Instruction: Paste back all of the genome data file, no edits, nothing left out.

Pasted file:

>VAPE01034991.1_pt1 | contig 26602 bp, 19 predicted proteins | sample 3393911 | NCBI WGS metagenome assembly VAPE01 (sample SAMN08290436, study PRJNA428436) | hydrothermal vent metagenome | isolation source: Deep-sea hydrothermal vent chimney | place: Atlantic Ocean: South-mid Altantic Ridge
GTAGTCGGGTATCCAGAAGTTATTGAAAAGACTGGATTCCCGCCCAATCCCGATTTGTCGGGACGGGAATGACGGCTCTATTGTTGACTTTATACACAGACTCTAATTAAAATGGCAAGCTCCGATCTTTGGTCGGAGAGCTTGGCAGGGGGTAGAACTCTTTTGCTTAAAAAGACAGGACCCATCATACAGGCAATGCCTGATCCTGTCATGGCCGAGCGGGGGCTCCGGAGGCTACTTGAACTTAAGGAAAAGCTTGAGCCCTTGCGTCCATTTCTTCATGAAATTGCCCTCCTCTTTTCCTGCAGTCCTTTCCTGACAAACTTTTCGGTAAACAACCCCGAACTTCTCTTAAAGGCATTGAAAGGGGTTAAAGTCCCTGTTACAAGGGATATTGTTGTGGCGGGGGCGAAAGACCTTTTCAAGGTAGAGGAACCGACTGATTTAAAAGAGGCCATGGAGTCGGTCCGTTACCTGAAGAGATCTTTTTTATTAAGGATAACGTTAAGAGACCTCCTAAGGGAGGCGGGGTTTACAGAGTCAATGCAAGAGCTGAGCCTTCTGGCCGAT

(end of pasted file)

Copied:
>VAPE01034991.1_pt1 | contig 26602 bp, 19 predicted proteins | sample 3393911 | NCBI WGS metagenome assembly VAPE01 (sample SAMN08290436, study PRJNA428436) | hydrothermal vent metagenome | isolation source: Deep-sea hydrothermal vent chimney | place: Atlantic Ocean: South-mid Altantic Ridge
GTAGTCGGGTATCCAGAAGTTATTGAAAAGACTGGATTCCCGCCCAATCCCGATTTGTCGGGACGGGAATGACGGCTCTATTGTTGACTTTATACACAGACTCTAATTAAAATGGCAAGCTCCGATCTTTGGTCGGAGAGCTTGGCAGGGGGTAGAACTCTTTTGCTTAAAAAGACAGGACCCATCATACAGGCAATGCCTGATCCTGTCATGGCCGAGCGGGGGCTCCGGAGGCTACTTGAACTTAAGGAAAAGCTTGAGCCCTTGCGTCCATTTCTTCATGAAATTGCCCTCCTCTTTTCCTGCAGTCCTTTCCTGACAAACTTTTCGGTAAACAACCCCGAACTTCTCTTAAAGGCATTGAAAGGGGTTAAAGTCCCTGTTACAAGGGATATTGTTGTGGCGGGGGCGAAAGACCTTTTCAAGGTAGAGGAACCGACTGATTTAAAAGAGGCCATGGAGTCGGTCCGTTACCTGAAGAGATCTTTTTTATTAAGGATAACGTTAAGAGACCTCCTAAGGGAGGCGGGGTTTACAGAGTCAATGCAAGAGCTGAGCCTTCTGGCCGAT